Henrik Weber , '1982 Volvo Award in Clinical Science' "Lumbar Disc Herniation: A controlled, Prospective Study with Ten Years of Observation." Spine - 1983; 8(2):131-140
In 1982, Weber et al. published the results of a rare randomized controlled trial which compared standard discectomy against conservative care for the treatment of disc-herniation-related-back and leg pain. In fact, so impressive was the design, follow-up, and quality of the study, that it was awarded the prestigious Volvo Award, which is like the Nobel Prize of spine surgery.
In a nutshell, 126 patients with moderately severe back and leg pain (so severe they were admitted to the hospital) were randomly placed into one of two treatment groups: a discectomy group or a conservative care group. Then they were followed for 10 years to see how they did with their respective treatments.
At the one year mark, approximately 70% of the conservative care group were still suffering debilitating back and leg pain; they were not happy. On the other hand, over 60% of the patients in the discectomy group were satisfied with the treatment outcomes. The Researchers concluded that, at the early outcome mark, discectomy had a clear, statistically significant advantage over conservative care.
But, by the four-year mark, things had changed. Specifically, the conservatively treated patients had statistically "caught-up" with the surgical group, in terms of clinical improvement:
At the 10 year follow-up, the groups remained the same with respect to satisfaction and pain levels, and the lingering sciatica had improved even more:
The results of this study, which have been confirmed in several modern huge investigations (eg, the SPORT study), suggest that discectomy is very good at getting patients out of pain and back to work much faster than conservative care does. However, in the long run (i.e., 4-10 years), it doesn't seem to matter whether you go the surgical route or stick with conservative care; the results are the same.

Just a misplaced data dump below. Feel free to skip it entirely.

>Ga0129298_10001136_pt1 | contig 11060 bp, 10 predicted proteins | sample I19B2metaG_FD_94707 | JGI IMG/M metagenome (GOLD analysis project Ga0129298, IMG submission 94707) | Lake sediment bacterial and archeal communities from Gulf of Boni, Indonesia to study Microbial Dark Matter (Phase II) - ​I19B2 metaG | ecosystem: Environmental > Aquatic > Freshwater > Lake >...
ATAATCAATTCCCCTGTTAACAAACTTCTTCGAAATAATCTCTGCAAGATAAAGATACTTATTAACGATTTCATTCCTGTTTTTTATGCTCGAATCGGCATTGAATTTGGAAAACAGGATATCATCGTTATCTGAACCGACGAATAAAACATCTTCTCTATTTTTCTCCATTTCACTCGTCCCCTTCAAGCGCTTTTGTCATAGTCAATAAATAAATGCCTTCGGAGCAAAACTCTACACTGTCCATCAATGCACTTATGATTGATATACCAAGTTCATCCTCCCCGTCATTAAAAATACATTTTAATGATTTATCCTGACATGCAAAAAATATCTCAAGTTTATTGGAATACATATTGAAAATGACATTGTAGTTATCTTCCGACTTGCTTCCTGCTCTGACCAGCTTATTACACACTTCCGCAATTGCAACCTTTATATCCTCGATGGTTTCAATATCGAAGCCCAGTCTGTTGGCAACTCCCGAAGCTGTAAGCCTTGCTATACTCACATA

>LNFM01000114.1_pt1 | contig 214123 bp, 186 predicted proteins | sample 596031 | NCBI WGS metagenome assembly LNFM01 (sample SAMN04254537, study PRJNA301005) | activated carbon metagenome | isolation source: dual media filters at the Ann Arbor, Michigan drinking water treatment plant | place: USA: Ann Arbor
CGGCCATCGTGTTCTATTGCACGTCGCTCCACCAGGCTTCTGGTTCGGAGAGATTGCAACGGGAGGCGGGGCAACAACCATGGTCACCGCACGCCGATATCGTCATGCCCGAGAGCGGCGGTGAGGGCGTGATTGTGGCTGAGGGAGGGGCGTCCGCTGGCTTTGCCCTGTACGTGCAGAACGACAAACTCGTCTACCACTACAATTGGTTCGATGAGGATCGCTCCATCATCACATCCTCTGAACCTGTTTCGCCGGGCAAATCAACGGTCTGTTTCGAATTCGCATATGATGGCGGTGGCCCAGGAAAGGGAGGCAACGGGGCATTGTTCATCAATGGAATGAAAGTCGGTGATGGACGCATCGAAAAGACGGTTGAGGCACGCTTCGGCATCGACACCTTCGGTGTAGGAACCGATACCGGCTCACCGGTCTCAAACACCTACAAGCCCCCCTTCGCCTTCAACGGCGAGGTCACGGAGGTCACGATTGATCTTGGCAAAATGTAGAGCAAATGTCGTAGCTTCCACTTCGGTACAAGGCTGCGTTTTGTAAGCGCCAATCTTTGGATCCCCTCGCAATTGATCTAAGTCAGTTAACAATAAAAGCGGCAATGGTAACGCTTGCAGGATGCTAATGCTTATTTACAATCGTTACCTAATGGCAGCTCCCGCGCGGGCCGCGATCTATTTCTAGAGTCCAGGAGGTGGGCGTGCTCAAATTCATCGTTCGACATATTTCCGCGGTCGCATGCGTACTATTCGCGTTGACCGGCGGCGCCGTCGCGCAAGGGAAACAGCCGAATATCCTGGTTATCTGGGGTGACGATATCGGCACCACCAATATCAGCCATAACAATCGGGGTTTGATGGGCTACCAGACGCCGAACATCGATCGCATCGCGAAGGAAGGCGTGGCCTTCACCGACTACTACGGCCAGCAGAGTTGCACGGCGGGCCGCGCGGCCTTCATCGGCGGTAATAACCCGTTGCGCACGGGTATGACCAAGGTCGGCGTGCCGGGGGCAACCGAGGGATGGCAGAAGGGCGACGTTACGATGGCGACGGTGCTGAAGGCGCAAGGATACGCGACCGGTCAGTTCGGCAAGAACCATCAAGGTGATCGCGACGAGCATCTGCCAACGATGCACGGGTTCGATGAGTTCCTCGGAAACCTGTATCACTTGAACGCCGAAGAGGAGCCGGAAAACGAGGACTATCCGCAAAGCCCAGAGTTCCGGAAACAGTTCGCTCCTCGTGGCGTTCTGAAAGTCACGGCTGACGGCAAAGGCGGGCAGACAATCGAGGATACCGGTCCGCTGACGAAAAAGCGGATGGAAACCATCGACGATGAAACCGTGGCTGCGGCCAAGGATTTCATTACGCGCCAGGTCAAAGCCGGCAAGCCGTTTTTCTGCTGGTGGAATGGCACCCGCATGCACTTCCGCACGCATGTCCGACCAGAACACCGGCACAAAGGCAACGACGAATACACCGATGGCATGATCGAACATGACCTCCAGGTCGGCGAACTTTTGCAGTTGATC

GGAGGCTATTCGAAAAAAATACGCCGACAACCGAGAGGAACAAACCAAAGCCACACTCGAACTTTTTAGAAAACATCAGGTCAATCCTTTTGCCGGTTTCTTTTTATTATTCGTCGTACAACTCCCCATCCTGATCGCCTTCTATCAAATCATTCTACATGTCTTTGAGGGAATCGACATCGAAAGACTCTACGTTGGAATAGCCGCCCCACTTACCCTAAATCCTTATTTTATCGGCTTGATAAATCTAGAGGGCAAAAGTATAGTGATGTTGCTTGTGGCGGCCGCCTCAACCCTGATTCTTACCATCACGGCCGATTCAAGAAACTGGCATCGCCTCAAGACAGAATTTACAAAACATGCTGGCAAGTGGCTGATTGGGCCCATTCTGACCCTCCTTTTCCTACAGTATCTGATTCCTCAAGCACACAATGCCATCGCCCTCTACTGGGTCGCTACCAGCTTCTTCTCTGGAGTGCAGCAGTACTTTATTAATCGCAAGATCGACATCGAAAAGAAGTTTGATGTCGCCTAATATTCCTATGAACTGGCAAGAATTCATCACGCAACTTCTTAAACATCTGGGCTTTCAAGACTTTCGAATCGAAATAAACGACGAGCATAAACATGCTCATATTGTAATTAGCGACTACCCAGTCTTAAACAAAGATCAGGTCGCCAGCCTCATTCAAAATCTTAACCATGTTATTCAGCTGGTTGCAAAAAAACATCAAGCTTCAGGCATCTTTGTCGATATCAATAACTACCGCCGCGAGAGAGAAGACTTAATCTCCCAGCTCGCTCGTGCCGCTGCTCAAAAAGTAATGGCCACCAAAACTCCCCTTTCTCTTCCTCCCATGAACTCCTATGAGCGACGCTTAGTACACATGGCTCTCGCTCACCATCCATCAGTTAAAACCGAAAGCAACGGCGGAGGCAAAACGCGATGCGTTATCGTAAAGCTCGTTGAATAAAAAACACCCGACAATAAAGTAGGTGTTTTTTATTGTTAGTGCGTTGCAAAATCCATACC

*One important thing to remember, however, is that none of these patients were absolute surgical indications. They were all "on the fence" so to speak with regard to surgery. More specifically, none of them had cauda equina signs and symptoms; severe or progressive motor loss; or severe unrelenting back and/or leg pain. If they did have any of the after mentioned signs and symptoms, then they went right to surgery.
Two hundred eighty Norwegians, suffering from sciatica were admitted into the hospital for a minimum of 14 days in 1970 and 1971. One hundred twenty-six patients of these were selected to participate in a ten year randomized study of their recovery. These 126 were considered 'boarder line surgical candidates' and all had sciatica (aka: radicular lower limb pain) which was worsened by sitting, bearing down (coughing), and exercise. 90% percent of these patients had "definite disc herniation's" as confirmed by myelogram. The other 10% were suspicious for herniation as there myelogram's were only partially positive.
I'll point one criticism right now - as noted by Saal & Saal. One hundred fifty-four of the study patients were cast out of the study right from the start because: A) Their symptoms were too severe and they were operated on, or B) there symptoms were NOT strong enough (maybe they had negative myelograms or negative root tension signs) so they couldn't be randomized. Its too bad that they could have followed these two groups as well for completeness but they didn't. Saal & Saal did include a small sub group of patients in their study that were told they better have surgery or else! (go here for the famous Saal & Saal study)
The patients were examined at 1 year, 4 years, and 10 years by the author. A complete neurological examination, psychosocial assessment, and lots of questions regarding work status, medication use, continued pain amount, and the ability participate in leisure activities were posed. From the answers to these questions, the author then 'somehow' put the patients into one of four categories:
See the full results HERE:
This is it, the study of all studies, the only major study to date that was 'allowed' to randomize a group of symptomatic confirmed disc herniation suffers into either a surgery (discectomy) group or a conservatively treated group, by lottery. This study had an absolutely amazing retention rate of 96% (121/126) for 10 years in group one which was the main focus group within the study!! There were some motivated and dedicated patients! Only 5 patients were lost: 3 died in the surgical group (2 heart, 1 cancer) and two no-showed at four years - again in the surgical group. The only thing I was very disappointed in, besides the fact that its 20 years old, was the very non-specific patient assessment method.